I think that we do kill the bird. The compatibilist’s view of freedom is not the contra-causal view of freedom with some new feathers. It is a different concept of freedom. The physicalist’s view of the mind is not the soul plus some new features. It is a different concept of the mind.

The new insight is not just different from the old–it is incompatible with it. So dead birds all around.

3. Charlette Lin - May 19, 2007

Why would that thought be disturbing? I highly enjoy my philosophy classes.

I suppose these classes are entertaining to me like a magic show, except instead of creating mystery, your lectures lead to understanding and inspire wonder.

“Dead birds” give off a negative connotation. When you open our minds to new ideas, I think you’re actually “killing” the close-minded beliefs that we have been raised to not question. After the death of the dogmas, you then present several interesting possibilities that spur us to decide what we feel are more true through reasoning.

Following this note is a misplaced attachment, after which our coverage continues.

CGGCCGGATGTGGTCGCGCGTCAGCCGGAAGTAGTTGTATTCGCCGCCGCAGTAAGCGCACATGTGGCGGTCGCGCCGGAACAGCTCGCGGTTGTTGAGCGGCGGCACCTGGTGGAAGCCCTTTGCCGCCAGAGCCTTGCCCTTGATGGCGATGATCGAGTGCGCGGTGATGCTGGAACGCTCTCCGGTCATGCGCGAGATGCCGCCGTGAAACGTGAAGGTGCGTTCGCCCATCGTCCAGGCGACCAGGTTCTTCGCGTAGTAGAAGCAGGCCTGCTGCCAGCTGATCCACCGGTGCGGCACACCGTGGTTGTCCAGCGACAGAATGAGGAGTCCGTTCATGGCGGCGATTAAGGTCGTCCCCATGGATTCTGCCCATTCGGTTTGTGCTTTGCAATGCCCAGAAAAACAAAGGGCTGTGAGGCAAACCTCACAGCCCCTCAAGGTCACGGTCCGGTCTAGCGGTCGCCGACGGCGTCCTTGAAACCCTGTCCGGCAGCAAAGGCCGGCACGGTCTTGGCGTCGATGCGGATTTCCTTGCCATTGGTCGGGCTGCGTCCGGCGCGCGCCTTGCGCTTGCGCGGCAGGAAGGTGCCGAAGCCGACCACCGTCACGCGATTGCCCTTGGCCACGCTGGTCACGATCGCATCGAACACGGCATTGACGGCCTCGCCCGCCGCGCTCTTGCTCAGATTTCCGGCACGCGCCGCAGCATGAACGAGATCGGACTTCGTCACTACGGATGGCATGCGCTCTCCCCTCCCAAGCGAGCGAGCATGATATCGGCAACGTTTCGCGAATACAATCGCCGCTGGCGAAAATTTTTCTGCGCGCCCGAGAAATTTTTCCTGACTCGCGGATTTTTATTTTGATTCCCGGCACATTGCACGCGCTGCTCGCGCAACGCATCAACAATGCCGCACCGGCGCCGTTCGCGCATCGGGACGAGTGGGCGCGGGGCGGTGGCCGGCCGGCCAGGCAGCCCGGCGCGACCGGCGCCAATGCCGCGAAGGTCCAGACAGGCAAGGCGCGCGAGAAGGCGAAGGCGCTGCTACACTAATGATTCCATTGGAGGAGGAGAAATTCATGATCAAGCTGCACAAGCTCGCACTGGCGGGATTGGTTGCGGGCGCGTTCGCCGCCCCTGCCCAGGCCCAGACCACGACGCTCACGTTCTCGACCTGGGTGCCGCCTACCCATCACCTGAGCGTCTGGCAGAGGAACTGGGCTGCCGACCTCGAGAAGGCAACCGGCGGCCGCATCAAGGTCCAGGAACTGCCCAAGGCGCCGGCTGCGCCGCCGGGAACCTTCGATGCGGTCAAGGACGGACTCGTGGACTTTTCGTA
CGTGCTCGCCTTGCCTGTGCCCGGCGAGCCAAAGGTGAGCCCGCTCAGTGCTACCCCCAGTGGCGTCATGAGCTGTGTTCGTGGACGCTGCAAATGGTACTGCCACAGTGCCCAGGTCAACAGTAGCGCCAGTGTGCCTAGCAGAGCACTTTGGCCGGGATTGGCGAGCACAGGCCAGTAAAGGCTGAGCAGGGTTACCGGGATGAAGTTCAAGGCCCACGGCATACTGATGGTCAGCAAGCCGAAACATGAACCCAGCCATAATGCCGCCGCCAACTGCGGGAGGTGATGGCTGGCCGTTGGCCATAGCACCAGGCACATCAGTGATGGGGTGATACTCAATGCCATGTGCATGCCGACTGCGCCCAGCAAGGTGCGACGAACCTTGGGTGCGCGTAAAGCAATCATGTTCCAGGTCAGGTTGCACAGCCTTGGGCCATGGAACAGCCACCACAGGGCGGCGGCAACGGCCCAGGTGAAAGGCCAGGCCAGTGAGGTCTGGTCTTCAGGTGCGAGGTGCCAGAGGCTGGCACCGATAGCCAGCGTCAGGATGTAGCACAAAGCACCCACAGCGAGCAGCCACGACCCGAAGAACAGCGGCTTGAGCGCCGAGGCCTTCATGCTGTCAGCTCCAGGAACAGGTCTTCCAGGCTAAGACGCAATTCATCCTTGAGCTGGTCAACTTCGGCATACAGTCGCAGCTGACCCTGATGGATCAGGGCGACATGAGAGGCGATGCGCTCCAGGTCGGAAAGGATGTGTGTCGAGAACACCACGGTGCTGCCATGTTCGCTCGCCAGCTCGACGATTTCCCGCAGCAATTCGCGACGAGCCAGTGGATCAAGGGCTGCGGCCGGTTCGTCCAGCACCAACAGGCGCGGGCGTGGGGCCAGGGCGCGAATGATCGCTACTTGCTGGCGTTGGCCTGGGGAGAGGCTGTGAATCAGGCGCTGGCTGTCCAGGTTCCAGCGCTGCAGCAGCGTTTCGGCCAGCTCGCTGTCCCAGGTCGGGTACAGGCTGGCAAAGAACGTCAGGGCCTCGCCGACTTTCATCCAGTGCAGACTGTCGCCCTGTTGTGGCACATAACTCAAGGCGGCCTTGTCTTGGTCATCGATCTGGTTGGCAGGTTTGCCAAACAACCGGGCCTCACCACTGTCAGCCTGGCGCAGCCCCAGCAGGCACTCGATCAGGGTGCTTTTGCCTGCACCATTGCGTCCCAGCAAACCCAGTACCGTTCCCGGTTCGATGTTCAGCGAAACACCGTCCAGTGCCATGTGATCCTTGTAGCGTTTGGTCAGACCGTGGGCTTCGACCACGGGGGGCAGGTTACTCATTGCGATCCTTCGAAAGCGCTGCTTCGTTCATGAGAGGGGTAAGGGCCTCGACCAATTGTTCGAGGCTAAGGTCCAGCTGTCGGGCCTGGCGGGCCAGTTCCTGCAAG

4. Thea - May 21, 2007

Killing the bird is the only way to go. If you’re not killing the bird, the students will notice that it’s the same bird that they saw before. Despite the way that they look, Gen Y (of which I am not a part) digests information at warp speed. If they sense that you’re showing them the same bird as before, their brains will automatically turn the channel.

Personally, the part that I like most is when the bird disappears. The tension, the excitement! Is the next bird going to be shimmery? Is it going to be unfamiliar? Will it sound crazy? Those are the birds that make me look forward to class the most. Well, epistemology class anyway.